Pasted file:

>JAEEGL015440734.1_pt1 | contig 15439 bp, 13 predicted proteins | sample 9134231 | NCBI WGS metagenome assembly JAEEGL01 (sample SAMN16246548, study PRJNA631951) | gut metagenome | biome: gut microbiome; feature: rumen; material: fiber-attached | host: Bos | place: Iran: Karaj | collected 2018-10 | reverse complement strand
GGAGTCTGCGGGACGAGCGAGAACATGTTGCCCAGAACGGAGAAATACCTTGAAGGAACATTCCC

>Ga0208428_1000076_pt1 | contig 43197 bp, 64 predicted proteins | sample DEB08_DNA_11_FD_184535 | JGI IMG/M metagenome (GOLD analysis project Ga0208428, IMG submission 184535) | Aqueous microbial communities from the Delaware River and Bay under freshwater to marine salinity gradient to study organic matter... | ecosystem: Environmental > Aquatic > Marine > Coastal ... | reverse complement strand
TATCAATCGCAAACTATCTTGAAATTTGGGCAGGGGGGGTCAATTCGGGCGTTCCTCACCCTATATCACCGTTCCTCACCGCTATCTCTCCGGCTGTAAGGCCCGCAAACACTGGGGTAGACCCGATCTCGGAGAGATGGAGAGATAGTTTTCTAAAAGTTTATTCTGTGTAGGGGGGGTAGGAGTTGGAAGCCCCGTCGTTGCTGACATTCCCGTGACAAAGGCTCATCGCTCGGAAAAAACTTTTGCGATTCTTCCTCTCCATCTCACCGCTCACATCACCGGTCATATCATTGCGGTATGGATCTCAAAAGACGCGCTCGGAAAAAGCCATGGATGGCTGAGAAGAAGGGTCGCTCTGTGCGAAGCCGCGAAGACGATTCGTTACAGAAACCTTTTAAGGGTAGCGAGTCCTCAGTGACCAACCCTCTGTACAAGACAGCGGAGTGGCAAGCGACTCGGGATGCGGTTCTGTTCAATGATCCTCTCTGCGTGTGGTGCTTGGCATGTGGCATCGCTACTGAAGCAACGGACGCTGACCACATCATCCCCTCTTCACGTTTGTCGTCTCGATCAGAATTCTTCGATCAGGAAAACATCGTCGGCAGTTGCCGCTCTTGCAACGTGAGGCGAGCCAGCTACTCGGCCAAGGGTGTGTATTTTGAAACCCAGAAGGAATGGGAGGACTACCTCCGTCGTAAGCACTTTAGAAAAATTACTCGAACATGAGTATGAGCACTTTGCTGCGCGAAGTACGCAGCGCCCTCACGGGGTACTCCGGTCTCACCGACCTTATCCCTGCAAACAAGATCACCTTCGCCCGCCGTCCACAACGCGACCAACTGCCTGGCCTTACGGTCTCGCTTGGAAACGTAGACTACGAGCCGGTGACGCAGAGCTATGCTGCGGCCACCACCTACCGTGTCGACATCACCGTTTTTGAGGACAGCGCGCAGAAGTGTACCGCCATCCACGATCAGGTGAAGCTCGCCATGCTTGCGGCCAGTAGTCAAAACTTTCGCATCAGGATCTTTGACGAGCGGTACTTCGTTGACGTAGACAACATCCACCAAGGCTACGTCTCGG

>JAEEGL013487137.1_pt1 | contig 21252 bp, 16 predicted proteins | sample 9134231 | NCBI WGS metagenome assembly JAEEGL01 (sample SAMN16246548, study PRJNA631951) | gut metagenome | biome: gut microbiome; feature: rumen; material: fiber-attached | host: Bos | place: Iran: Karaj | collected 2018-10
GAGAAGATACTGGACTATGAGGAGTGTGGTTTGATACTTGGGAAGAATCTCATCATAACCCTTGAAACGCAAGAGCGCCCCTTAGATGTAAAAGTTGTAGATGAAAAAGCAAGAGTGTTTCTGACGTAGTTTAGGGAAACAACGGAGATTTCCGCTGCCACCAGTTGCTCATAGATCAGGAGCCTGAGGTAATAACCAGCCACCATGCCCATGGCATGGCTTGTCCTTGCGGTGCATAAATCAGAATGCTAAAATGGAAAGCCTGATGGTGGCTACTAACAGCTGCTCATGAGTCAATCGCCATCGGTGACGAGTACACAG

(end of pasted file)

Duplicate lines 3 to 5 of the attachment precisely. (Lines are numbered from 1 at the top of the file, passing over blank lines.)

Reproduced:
>Ga0208428_1000076_pt1 | contig 43197 bp, 64 predicted proteins | sample DEB08_DNA_11_FD_184535 | JGI IMG/M metagenome (GOLD analysis project Ga0208428, IMG submission 184535) | Aqueous microbial communities from the Delaware River and Bay under freshwater to marine salinity gradient to study organic matter... | ecosystem: Environmental > Aquatic > Marine > Coastal ... | reverse complement strand
TATCAATCGCAAACTATCTTGAAATTTGGGCAGGGGGGGTCAATTCGGGCGTTCCTCACCCTATATCACCGTTCCTCACCGCTATCTCTCCGGCTGTAAGGCCCGCAAACACTGGGGTAGACCCGATCTCGGAGAGATGGAGAGATAGTTTTCTAAAAGTTTATTCTGTGTAGGGGGGGTAGGAGTTGGAAGCCCCGTCGTTGCTGACATTCCCGTGACAAAGGCTCATCGCTCGGAAAAAACTTTTGCGATTCTTCCTCTCCATCTCACCGCTCACATCACCGGTCATATCATTGCGGTATGGATCTCAAAAGACGCGCTCGGAAAAAGCCATGGATGGCTGAGAAGAAGGGTCGCTCTGTGCGAAGCCGCGAAGACGATTCGTTACAGAAACCTTTTAAGGGTAGCGAGTCCTCAGTGACCAACCCTCTGTACAAGACAGCGGAGTGGCAAGCGACTCGGGATGCGGTTCTGTTCAATGATCCTCTCTGCGTGTGGTGCTTGGCATGTGGCATCGCTACTGAAGCAACGGACGCTGACCACATCATCCCCTCTTCACGTTTGTCGTCTCGATCAGAATTCTTCGATCAGGAAAACATCGTCGGCAGTTGCCGCTCTTGCAACGTGAGGCGAGCCAGCTACTCGGCCAAGGGTGTGTATTTTGAAACCCAGAAGGAATGGGAGGACTACCTCCGTCGTAAGCACTTTAGAAAAATTACTCGAACATGAGTATGAGCACTTTGCTGCGCGAAGTACGCAGCGCCCTCACGGGGTACTCCGGTCTCACCGACCTTATCCCTGCAAACAAGATCACCTTCGCCCGCCGTCCACAACGCGACCAACTGCCTGGCCTTACGGTCTCGCTTGGAAACGTAGACTACGAGCCGGTGACGCAGAGCTATGCTGCGGCCACCACCTACCGTGTCGACATCACCGTTTTTGAGGACAGCGCGCAGAAGTGTACCGCCATCCACGATCAGGTGAAGCTCGCCATGCTTGCGGCCAGTAGTCAAAACTTTCGCATCAGGATCTTTGACGAGCGGTACTTCGTTGACGTAGACAACATCCACCAAGGCTACGTCTCGG

>JAEEGL013487137.1_pt1 | contig 21252 bp, 16 predicted proteins | sample 9134231 | NCBI WGS metagenome assembly JAEEGL01 (sample SAMN16246548, study PRJNA631951) | gut metagenome | biome: gut microbiome; feature: rumen; material: fiber-attached | host: Bos | place: Iran: Karaj | collected 2018-10